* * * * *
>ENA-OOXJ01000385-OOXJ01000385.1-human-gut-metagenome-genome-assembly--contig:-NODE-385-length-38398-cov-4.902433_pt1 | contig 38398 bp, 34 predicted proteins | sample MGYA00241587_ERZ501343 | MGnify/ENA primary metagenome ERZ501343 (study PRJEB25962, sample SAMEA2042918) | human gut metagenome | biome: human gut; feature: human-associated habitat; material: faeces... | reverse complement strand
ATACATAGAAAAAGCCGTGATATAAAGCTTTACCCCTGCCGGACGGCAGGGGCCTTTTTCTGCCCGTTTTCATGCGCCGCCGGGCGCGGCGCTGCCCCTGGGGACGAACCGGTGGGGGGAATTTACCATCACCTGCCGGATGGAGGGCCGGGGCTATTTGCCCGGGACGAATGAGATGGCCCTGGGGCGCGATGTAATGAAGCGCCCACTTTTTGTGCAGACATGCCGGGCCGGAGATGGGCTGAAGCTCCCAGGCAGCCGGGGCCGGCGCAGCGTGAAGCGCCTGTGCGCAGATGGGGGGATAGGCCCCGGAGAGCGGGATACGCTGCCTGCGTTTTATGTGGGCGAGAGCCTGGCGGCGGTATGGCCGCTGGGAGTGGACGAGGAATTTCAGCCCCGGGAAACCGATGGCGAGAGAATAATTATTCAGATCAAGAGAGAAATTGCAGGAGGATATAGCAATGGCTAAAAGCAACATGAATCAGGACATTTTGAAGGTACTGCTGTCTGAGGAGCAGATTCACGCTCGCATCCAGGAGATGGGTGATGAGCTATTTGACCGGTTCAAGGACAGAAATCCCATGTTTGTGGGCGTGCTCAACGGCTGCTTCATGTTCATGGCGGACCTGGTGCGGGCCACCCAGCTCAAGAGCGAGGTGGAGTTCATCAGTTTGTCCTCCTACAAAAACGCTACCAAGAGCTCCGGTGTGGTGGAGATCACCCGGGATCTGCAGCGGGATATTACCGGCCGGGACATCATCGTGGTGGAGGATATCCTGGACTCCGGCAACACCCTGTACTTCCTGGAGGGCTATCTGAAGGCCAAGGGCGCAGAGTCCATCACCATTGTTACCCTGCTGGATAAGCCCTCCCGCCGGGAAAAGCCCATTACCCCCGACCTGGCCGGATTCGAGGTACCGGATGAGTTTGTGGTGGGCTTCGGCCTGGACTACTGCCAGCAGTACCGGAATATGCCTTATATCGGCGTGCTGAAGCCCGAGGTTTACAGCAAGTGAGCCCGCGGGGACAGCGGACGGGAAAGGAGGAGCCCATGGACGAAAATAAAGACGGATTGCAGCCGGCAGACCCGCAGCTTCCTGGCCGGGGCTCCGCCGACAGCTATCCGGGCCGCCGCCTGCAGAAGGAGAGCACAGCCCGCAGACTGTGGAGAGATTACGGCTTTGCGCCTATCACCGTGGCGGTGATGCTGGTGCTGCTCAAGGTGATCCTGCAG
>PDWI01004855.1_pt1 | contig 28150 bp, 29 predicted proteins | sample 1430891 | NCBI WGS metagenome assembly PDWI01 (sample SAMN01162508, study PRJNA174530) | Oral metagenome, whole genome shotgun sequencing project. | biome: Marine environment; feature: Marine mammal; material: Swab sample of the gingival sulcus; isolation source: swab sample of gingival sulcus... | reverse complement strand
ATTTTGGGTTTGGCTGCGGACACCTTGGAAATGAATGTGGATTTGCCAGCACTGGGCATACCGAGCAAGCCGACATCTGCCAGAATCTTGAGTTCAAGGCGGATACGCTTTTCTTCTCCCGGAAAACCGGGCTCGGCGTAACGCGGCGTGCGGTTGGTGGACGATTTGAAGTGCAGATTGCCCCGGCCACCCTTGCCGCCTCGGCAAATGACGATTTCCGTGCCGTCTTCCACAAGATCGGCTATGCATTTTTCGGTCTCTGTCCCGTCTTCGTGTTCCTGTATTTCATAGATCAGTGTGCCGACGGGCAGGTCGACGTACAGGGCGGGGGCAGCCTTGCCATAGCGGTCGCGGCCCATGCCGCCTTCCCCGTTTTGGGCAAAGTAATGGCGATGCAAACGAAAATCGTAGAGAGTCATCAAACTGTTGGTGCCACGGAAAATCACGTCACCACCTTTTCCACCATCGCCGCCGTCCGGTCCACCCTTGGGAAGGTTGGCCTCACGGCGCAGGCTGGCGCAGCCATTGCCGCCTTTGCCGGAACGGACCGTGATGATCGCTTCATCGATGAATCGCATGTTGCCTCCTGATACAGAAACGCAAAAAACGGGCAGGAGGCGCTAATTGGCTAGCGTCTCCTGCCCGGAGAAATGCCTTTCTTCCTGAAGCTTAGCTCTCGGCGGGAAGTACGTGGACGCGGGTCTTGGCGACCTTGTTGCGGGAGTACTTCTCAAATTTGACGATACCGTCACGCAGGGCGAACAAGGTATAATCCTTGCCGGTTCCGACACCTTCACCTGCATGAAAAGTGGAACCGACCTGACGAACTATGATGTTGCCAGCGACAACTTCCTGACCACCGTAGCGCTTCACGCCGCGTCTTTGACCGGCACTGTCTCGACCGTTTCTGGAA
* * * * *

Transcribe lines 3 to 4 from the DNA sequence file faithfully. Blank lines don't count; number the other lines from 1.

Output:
>PDWI01004855.1_pt1 | contig 28150 bp, 29 predicted proteins | sample 1430891 | NCBI WGS metagenome assembly PDWI01 (sample SAMN01162508, study PRJNA174530) | Oral metagenome, whole genome shotgun sequencing project. | biome: Marine environment; feature: Marine mammal; material: Swab sample of the gingival sulcus; isolation source: swab sample of gingival sulcus... | reverse complement strand
ATTTTGGGTTTGGCTGCGGACACCTTGGAAATGAATGTGGATTTGCCAGCACTGGGCATACCGAGCAAGCCGACATCTGCCAGAATCTTGAGTTCAAGGCGGATACGCTTTTCTTCTCCCGGAAAACCGGGCTCGGCGTAACGCGGCGTGCGGTTGGTGGACGATTTGAAGTGCAGATTGCCCCGGCCACCCTTGCCGCCTCGGCAAATGACGATTTCCGTGCCGTCTTCCACAAGATCGGCTATGCATTTTTCGGTCTCTGTCCCGTCTTCGTGTTCCTGTATTTCATAGATCAGTGTGCCGACGGGCAGGTCGACGTACAGGGCGGGGGCAGCCTTGCCATAGCGGTCGCGGCCCATGCCGCCTTCCCCGTTTTGGGCAAAGTAATGGCGATGCAAACGAAAATCGTAGAGAGTCATCAAACTGTTGGTGCCACGGAAAATCACGTCACCACCTTTTCCACCATCGCCGCCGTCCGGTCCACCCTTGGGAAGGTTGGCCTCACGGCGCAGGCTGGCGCAGCCATTGCCGCCTTTGCCGGAACGGACCGTGATGATCGCTTCATCGATGAATCGCATGTTGCCTCCTGATACAGAAACGCAAAAAACGGGCAGGAGGCGCTAATTGGCTAGCGTCTCCTGCCCGGAGAAATGCCTTTCTTCCTGAAGCTTAGCTCTCGGCGGGAAGTACGTGGACGCGGGTCTTGGCGACCTTGTTGCGGGAGTACTTCTCAAATTTGACGATACCGTCACGCAGGGCGAACAAGGTATAATCCTTGCCGGTTCCGACACCTTCACCTGCATGAAAAGTGGAACCGACCTGACGAACTATGATGTTGCCAGCGACAACTTCCTGACCACCGTAGCGCTTCACGCCGCGTCTTTGACCGGCACTGTCTCGACCGTTTCTGGAA